La Gomera offers many unique sceneries, full of heritage and biodiversity, its rich vegetation has a great international interest and its culture and tradition are very-well preserved thanks to its impressive topography, which could be considered a great natural and ethnographic museum.
The island, with its circular shape, is the second smallest of the Canary Islands Archipelago and it is located between Tenerife, La Palma and El Hierrro. It has a surface area of around 370 square kilometres and its highest elevation point is the Alto del Garajonay with 1,487 metres. La Gomera, known as la isla colombina because it was the place where Christopher Columbus made provisions of food and water supplies for the voyage of the discovery, has a population of around 24,000 inhabitants divided into 6 municipalities. San Sebastián de La Gomera is the capital of the island.
La Gomera is about 12 million years old and it is formed by radial and very deep ravines. It contains different ecosystems which are spread out over very-well represented vegetation levels. The island is noted as a home to a large number of endemic species not only plants but also animals, becoming one of the territories with more endemisms per square kilometers of the European Union.
That is why the island has 17 nature reserves (protected areas), including the National Park, Garajonay, which was declared a UNESCO World Heritage site. It is also a World Biosphere Reserve since 2012 and it is included in the Natura 2000 Networking Programme. 33% of La Gomera’s surface is legally protected.
Garajonay National Park, considered the jewel of the Canaries natural heritage, is a vestige of the Tertiary Era. It is covered by dense vegetation, giving a jungle look. You can find and enjoy extraordinary botanical species such as laurels, aceviños, mocanes or viñátigos walking through the many paths that this ancient thousand-year-old forest has.
Regarding the fauna, there are lots of endemisms on the island, being worth mentioning the Giant Lizard, the endemic doves from the National Park or the fantastic marine biodiversity, many of them are exclusive species from La Gomera or Macaronesian region.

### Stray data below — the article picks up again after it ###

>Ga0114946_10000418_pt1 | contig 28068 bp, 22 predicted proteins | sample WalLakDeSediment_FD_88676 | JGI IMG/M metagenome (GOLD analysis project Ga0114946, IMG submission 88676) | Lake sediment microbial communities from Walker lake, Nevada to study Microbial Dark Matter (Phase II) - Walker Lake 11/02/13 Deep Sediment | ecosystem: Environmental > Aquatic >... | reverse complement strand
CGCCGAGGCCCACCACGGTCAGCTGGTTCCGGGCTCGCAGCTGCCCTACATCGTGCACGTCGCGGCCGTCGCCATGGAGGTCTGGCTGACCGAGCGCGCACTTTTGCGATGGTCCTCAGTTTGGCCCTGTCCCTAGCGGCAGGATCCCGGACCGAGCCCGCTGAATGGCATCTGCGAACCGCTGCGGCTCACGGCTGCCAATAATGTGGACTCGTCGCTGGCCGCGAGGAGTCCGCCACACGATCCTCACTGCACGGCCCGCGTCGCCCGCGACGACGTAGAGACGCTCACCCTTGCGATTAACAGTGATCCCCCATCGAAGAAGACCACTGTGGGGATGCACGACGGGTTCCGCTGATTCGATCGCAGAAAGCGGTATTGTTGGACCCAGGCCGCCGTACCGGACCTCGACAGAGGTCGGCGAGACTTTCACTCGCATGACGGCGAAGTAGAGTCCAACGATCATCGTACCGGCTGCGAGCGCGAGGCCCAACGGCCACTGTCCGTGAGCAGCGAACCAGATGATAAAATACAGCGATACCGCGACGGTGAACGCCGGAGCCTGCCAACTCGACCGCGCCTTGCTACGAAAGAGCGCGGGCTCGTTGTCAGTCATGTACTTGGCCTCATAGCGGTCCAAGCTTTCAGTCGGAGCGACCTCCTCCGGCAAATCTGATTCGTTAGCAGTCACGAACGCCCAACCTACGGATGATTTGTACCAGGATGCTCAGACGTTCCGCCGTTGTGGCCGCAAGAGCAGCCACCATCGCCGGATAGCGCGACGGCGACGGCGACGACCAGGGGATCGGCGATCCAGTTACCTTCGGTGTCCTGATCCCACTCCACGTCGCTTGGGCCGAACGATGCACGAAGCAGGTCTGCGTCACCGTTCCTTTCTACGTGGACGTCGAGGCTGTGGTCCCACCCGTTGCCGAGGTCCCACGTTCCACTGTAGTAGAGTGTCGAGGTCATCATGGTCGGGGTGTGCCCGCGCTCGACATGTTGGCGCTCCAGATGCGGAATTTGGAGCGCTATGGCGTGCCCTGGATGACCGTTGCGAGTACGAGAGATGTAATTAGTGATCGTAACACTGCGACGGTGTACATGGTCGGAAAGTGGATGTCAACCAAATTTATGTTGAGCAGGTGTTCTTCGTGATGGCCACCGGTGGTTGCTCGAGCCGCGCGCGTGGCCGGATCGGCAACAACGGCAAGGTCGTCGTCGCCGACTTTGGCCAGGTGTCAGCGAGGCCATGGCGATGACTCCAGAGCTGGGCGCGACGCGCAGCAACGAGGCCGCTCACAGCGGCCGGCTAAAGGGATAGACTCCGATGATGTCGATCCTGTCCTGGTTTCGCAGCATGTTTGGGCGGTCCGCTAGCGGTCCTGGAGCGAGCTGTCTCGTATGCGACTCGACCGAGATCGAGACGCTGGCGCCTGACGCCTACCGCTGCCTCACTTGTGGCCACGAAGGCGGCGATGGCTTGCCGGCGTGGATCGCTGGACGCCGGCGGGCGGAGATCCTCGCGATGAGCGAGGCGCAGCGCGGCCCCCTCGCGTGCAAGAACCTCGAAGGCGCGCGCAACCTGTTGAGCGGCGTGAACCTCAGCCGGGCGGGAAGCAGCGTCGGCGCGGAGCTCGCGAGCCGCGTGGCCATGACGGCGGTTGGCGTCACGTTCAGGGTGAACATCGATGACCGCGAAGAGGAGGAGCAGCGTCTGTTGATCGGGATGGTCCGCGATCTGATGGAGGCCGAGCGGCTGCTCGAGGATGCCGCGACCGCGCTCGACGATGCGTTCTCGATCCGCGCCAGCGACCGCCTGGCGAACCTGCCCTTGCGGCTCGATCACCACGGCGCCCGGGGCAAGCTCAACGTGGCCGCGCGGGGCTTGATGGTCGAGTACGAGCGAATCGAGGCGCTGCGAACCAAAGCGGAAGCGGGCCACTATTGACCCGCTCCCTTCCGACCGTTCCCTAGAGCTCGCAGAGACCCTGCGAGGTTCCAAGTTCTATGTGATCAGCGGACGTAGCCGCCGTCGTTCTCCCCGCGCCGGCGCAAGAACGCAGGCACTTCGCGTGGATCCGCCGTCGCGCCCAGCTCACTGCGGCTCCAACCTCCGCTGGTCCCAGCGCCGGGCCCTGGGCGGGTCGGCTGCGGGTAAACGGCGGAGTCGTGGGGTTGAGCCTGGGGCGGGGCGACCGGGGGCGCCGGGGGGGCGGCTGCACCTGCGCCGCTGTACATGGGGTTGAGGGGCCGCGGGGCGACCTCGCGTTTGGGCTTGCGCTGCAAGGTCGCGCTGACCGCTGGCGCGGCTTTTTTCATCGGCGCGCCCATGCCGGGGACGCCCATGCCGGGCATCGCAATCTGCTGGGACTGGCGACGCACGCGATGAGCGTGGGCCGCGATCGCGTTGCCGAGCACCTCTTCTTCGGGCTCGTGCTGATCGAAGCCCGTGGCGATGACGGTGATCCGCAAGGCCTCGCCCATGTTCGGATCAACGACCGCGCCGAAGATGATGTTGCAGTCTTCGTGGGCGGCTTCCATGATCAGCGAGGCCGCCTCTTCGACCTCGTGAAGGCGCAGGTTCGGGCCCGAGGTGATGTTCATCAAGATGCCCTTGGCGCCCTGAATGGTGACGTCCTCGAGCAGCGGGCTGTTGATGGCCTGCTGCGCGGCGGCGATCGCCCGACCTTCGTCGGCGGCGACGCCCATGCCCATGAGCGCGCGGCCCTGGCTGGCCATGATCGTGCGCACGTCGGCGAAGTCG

La Gomera has also been transformed by human activity due to the lack of resources in the past. However, its inhabitants have been able to adapt to the environment. Nowadays, can be found beautiful sceneries and a lot of heritage and tradition such as “the palm tree culture”, terrace farming called paredones, or el silbo gomero, a kind of whistled language that native people used in order to communicate to each other from long distances and which was declared an Intangible Cultural Heritage by UNESCO. Also, it has to be highlighted Gomera’s geology, its genetic and endemic richness, and the heritage linked to its primary sector, that is to say, farming, livestock, fishing, craftsmanship or gastronomy.
For all these reasons, La Gomera is an excellent nature-based tourism destination, with lots of activities related to sport, culture and science. It also has to be mentioned its large number of beaches and its warm and stable climate that along with the quality of its products and the kind-nature of its inhabitants, will ensure an unforgettable experience to the visitors. It must be highlighted that there are more than 600 km of hiking tracks on the island. The traditional paths, considered as heritage, are available as a large network of hiking which allows the visitor to go all over the island.
One of the most important landscape landmarks from La Gomera is located in the village of Chipude, La Fortaleza, a volcanic dome that has resulted from the erosion that left the hardest materials from an old volcano exposed. It stands as a plateau, with different and abrupt edges, especially towards El Barranco de Erque, where […]